James Underberg, MD, President-Elect of the National Lipid Association, Clinical Assistant Professor of Medicine, NYU School of Medicine, NYU Center for the Prevention of Cardiovascular Disease, discusses statin intolerance and the future of cholesterol treatments.
James Underbeg, MD, President Elect of the National Lipid Association, Clinical Assistant Professor of Medicine, NYU School of Medicine, NYU Center for the Prevention of Cardiovascular Disease: The important thing for patients to understand is that while there is certainly a lot of information out there about potential side-effects of statins, that has to be countered by the benefits. And in general statins are safe and effective and what's even more important is that in patients who have atherosclerotic cardiovascular disease those who can't take statins actually have a higher risk of having heart attack and cardiovascular events going forward.
That's very important information and it's just as important information to convey to a patient as are the potential risks of the medication that they're taking. So I think if you're going to impart the risk of a therapy you also have to make sure people understand the risk of not taking the therapy, because both are important in a patient's understanding and making a decision in their line about how they're going to do with that medication and certainly there are people who may have some mild side effects on these drugs, and their ability to continue them despite maybe a little bit of discomfort because they understand the potential benefits and they potentially outweigh discontinuation of the medicine.
So it's a complex conversation one has to have when someone starts on these medications, but I think the more engaged the patient is, and the more of a team that you create between you and the patient in deciding why you're going to use a particular drug like a statin, I think helps to ensure long-term adherence to that particular therapeutic option.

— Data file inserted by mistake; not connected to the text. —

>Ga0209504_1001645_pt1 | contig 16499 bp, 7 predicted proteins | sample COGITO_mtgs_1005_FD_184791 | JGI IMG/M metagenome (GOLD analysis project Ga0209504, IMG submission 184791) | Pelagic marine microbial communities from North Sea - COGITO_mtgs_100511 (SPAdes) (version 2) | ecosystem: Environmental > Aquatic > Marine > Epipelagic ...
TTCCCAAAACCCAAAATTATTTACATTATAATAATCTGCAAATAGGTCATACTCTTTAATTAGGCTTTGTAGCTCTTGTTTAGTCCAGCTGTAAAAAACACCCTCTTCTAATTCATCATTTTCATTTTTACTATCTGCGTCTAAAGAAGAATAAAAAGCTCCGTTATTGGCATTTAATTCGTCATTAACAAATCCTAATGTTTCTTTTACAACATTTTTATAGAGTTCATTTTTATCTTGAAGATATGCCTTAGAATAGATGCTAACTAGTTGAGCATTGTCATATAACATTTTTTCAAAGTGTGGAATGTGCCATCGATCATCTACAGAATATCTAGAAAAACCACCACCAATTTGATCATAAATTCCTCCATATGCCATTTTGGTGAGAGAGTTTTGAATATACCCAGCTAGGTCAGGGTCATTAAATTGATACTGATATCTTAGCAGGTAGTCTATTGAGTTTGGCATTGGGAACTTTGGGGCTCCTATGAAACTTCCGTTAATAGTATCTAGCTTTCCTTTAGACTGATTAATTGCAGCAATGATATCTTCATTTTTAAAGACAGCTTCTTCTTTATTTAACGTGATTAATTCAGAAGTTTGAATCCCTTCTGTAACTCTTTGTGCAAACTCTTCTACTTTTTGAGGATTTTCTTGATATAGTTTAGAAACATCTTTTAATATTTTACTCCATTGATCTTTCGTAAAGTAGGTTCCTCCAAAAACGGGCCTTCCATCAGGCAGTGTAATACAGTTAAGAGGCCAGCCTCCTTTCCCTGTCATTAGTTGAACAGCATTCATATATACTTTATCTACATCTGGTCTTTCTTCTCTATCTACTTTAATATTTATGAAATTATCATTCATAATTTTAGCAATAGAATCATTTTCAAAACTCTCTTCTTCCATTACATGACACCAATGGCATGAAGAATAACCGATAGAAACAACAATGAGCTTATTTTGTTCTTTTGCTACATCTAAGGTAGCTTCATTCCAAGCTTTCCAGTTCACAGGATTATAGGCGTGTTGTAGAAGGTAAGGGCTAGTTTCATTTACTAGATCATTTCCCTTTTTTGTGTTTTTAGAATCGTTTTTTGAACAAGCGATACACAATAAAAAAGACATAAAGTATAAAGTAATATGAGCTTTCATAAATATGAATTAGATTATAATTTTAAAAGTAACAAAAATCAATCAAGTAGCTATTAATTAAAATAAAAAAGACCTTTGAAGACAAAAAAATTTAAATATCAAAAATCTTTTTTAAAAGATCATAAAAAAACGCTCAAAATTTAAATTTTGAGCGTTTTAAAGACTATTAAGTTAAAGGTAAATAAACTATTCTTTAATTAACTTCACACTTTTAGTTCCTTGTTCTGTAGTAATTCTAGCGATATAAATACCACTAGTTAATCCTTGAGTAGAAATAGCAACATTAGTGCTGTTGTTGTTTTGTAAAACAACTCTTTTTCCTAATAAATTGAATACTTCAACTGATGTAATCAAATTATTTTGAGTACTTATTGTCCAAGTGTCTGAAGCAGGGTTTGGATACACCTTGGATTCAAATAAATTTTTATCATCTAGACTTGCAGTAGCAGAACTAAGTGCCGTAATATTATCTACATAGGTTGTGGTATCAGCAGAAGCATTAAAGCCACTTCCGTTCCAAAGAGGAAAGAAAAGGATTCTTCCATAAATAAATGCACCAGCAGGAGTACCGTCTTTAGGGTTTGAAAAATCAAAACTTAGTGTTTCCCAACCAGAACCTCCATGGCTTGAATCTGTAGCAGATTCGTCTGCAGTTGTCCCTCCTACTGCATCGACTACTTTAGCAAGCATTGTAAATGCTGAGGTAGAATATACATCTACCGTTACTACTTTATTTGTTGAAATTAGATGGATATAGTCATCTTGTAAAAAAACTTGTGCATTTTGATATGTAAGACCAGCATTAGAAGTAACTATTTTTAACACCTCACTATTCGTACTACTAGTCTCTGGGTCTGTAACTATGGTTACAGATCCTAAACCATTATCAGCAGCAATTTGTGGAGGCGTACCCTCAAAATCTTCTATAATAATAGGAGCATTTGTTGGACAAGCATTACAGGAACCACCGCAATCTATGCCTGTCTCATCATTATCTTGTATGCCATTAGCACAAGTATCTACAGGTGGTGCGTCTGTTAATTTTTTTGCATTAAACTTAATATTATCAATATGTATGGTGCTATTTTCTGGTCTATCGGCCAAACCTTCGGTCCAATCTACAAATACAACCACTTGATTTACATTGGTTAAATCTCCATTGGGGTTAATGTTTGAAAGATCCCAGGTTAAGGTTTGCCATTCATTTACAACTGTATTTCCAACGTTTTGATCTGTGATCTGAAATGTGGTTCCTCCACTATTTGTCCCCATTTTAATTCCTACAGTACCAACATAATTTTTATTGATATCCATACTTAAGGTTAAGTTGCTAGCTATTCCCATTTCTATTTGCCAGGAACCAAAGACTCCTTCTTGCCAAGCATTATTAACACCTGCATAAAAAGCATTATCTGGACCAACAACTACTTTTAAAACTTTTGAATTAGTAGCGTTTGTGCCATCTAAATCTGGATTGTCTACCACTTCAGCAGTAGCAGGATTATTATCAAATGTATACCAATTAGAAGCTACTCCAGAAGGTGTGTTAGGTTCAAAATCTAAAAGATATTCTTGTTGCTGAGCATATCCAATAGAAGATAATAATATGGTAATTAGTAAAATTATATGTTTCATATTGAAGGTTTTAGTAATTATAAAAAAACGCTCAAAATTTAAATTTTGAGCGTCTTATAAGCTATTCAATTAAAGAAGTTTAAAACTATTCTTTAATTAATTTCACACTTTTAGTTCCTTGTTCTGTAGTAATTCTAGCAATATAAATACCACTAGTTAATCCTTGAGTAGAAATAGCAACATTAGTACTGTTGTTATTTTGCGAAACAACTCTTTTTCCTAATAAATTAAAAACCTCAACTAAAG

We're very lucky in the fields of cholesterol management we have a lot of options, and we're actually in the field where new options continue to be developed, at actually a remarkably rapid pace. So for those of us to do it we have a lot of tools in our armamentarium so to speak, but again, safe, effective, and inexpensive are the things that we always like to think of.
Those are my three kind of tech parts of the pedestal with the patient management. And so where do we start? We start with statins that's because statins are safe, perfective, and they're inexpensive. Too that often we now consider attending srebp especially when the LDL cholesterol level is very high. The srebp is not as potent as drugs like PCSK9 inhibitors so when the LDL cholesterol is lower, PCSK9 inhibitors which give you a greater reduction in LDL cholesterol, will probably result in a greater what we call net benefit to the patient, which is not only LDL lowering but potential reduction in cardiovascular risk, which is the key.
But they're more expensive right now, and so incremental therapy with newer agents is often not only a risk benefit analysis but a cost benefit analysis, and individual practitioners often not making that decision but systems and payers are. So we as practitioners have to adhere to what makes sense from a medical perspective but we have to do that within the context of the overall system wide perspective, which often does involve cost decisions .Some of those are under our control and some of them are not, but ultimately as newer agents get in and on and we have alternative therapies and so the decisions are not as linear as one would think and often at many decision points going forward we may have several options and an option for patient one may be different from patient two or patient three and it may be driven by the way the drug works, the side effects of the drug, or potential coverage. And so while there are issues with regard to new drugs and cost, that also creates a myriad of options that gives us some alternatives in the management of these patients.